Stuffing the Genie Back In the Bottle

The Washington Post has a well-written article on suppressing the work of a grad student because it might compromise national security. The twist here is that the student is reorganizing publicly-available data using mapping techniques. Nothing proprietary, no espionage involved. So where’s the risk? Only that it makes government and corporations nervous.

More commentary on this in a moment. I need to have breakfast.

UPDATE: I’ve included my thoughts in the extended entry below.

In Columbo style, I’ll state my conclusions first. We should not restrict this kind of information, either in parts or when it’s compiled into a whole like Sean Gorman has done. On the surface it may seem like information that could be dangerous in the hands of those who would do us harm, but it is actually an effective weapon against attack. My reasoning goes a bit like this:

  1. The information is public for a reason. A Slashdot reader made the excellent point that highways are crucial infrastructure, but detailed maps are widely available. The reason is because people need these maps to work effectively. In the case of telco infrastructure, accidents and outages happen much more often than terrorist attacks, and having a good map makes finding the problem that much easier.
  2. Finding infrastructure flaws is a good thing. I’ve dealt with Web security for years, and it’s become plain that the best way to prepare for an attack is to simulate it yourself and be aware of all the vulnerable spots. Big clients like to see a comprehensive list of limitations because it lets them plan effectively. If we told a client “there may be flaws, but we can’t tell you because they’re classified”, the client would drop us immediately.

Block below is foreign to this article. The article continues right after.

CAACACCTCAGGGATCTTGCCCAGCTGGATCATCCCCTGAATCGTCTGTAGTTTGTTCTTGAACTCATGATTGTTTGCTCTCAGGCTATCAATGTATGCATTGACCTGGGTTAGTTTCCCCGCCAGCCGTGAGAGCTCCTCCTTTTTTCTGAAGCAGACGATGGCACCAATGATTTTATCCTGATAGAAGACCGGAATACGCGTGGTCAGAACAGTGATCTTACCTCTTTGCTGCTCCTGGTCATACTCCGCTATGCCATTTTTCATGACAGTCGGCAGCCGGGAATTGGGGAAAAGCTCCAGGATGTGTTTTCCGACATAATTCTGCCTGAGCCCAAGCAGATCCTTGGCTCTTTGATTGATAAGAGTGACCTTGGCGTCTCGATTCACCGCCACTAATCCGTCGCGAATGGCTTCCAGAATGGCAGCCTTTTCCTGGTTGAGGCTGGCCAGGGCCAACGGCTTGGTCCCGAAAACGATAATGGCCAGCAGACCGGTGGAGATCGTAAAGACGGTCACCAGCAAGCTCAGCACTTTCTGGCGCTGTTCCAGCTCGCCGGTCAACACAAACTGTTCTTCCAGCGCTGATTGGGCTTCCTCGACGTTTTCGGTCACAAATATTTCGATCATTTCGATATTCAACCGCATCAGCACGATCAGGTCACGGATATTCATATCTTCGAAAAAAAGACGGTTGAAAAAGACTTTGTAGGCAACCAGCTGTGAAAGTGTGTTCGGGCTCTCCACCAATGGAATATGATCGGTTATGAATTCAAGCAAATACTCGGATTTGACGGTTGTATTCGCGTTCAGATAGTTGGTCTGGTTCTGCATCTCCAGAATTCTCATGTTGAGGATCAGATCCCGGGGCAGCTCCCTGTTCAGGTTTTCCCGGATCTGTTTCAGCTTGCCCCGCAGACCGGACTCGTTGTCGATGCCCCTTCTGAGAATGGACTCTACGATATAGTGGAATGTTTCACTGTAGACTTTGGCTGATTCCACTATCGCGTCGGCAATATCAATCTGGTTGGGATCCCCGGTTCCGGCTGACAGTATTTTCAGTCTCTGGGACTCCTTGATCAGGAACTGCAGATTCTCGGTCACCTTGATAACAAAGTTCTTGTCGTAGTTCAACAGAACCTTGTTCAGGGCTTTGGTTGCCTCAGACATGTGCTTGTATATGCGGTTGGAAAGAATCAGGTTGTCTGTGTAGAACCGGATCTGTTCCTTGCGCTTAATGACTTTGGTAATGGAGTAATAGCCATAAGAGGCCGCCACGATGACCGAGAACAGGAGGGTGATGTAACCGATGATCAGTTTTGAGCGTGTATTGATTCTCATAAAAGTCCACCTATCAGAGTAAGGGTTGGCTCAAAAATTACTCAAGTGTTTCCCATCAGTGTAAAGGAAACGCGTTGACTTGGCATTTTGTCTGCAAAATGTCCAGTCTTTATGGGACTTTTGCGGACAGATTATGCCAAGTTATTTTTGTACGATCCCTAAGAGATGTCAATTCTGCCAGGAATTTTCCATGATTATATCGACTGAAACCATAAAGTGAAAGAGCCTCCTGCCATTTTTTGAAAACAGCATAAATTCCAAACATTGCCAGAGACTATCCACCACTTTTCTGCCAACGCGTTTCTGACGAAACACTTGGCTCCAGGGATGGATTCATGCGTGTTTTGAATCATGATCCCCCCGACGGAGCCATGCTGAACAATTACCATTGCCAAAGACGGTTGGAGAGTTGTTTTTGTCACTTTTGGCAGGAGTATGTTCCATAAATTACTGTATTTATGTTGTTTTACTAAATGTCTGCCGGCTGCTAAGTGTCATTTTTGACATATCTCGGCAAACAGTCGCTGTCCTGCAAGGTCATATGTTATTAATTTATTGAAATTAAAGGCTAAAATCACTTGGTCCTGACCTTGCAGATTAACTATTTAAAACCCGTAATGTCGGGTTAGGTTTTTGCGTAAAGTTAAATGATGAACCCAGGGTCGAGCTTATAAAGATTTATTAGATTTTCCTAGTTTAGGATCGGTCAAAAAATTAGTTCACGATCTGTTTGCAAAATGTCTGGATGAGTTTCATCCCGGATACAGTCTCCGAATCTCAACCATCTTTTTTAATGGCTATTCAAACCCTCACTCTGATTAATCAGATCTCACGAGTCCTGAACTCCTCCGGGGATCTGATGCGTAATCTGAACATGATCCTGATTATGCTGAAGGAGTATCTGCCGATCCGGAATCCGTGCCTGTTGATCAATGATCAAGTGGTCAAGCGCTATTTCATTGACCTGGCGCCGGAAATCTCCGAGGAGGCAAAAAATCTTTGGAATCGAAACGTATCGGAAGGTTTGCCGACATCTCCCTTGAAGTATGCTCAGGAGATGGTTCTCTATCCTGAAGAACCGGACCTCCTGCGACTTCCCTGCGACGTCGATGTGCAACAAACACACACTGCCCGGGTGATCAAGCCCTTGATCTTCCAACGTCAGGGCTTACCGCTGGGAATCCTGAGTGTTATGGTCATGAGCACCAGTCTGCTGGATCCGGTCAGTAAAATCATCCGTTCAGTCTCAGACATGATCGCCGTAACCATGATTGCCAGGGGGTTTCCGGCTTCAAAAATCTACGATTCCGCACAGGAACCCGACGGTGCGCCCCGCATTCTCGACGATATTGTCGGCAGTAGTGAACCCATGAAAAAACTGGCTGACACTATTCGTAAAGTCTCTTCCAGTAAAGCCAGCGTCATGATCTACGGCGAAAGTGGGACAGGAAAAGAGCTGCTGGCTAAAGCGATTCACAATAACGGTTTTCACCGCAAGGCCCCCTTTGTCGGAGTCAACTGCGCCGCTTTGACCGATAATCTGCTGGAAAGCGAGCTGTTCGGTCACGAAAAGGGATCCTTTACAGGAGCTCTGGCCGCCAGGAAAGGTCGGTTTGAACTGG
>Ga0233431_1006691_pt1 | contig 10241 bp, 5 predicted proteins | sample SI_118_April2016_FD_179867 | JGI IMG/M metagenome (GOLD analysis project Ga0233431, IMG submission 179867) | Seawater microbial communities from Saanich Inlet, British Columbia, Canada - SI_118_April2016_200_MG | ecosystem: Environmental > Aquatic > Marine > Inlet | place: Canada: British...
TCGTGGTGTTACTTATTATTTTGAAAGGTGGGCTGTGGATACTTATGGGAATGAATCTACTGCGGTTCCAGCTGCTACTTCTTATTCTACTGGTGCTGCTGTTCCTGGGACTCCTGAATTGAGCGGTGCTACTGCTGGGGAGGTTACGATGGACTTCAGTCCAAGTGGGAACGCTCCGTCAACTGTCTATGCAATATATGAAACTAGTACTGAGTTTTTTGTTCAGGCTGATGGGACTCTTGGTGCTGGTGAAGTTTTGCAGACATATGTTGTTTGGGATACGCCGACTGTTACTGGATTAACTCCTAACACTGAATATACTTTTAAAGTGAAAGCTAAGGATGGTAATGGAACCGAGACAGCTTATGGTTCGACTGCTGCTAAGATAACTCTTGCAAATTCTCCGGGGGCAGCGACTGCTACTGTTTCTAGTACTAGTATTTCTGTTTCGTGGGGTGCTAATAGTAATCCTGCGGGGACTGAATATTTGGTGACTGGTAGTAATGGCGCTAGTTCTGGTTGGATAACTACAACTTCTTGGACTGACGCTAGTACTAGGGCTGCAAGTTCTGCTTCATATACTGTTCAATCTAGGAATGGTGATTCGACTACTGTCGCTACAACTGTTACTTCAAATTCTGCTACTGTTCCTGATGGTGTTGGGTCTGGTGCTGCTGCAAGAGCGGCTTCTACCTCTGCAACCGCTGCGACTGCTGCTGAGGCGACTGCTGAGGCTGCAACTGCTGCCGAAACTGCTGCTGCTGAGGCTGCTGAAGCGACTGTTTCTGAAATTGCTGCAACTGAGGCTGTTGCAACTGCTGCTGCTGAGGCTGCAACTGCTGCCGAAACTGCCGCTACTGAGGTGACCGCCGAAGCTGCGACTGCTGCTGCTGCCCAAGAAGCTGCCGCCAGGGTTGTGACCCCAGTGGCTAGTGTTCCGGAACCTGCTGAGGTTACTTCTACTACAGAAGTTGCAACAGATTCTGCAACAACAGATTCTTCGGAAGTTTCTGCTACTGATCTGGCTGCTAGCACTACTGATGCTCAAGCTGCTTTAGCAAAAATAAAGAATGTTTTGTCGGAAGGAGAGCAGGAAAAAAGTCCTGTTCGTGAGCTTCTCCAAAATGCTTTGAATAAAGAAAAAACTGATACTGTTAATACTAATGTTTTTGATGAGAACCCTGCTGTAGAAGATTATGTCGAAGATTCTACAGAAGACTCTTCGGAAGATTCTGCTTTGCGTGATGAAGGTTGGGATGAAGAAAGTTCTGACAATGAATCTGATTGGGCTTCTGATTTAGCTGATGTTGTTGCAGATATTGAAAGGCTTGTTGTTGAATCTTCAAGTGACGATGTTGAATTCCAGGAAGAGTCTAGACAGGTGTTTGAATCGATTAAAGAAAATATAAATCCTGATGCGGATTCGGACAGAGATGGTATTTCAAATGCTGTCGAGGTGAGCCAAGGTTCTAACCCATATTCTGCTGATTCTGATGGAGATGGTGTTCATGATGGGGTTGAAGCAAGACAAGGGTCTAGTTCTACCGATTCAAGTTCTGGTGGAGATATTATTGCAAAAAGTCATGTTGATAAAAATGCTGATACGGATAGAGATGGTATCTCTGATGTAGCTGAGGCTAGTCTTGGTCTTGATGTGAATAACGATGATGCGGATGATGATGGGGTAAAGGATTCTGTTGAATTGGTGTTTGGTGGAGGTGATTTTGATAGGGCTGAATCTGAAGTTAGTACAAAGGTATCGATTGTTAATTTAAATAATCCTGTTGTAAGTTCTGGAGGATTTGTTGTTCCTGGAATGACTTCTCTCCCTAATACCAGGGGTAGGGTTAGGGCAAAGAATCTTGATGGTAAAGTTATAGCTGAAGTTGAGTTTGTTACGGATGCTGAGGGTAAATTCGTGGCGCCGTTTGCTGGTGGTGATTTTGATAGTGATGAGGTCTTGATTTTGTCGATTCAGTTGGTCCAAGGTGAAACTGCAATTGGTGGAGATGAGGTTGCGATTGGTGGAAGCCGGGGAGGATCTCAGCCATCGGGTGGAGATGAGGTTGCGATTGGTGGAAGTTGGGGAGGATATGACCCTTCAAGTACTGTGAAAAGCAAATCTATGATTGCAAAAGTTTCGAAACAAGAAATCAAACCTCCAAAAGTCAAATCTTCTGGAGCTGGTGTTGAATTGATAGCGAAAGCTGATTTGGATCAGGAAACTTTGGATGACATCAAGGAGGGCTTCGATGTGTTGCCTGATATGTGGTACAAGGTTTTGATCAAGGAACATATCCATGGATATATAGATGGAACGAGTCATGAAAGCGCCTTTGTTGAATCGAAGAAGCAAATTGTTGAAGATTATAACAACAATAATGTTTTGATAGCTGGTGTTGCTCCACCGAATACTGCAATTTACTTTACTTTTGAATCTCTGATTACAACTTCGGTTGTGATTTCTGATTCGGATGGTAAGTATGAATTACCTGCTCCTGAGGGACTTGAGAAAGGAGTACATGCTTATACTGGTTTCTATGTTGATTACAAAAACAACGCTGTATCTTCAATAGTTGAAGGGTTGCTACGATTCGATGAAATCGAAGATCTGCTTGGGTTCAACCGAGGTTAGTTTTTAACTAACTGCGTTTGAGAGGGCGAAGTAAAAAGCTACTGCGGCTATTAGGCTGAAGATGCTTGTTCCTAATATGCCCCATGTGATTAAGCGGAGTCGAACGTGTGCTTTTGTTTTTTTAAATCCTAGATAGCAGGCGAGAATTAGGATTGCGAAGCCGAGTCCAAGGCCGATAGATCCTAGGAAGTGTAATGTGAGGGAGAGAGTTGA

3. Infrastructure companies would love to keep this data secret. So would the government. Clients (or citizens) with access to all the flaws in the system are likely to demand that they be fixed or at least protected. In both cases, it’s much easier to deny access to the problem than come up with an adequate defense.
  4. Terrorists don’t use high-tech means. Our most recent terrorist attacks were carried out with box cutters and envelopes. Suicide bombers in Israel don’t carry out surgical strikes. The point of terrorism is to be random and symbolic, so a target will be found whether infrastructure information is available or not.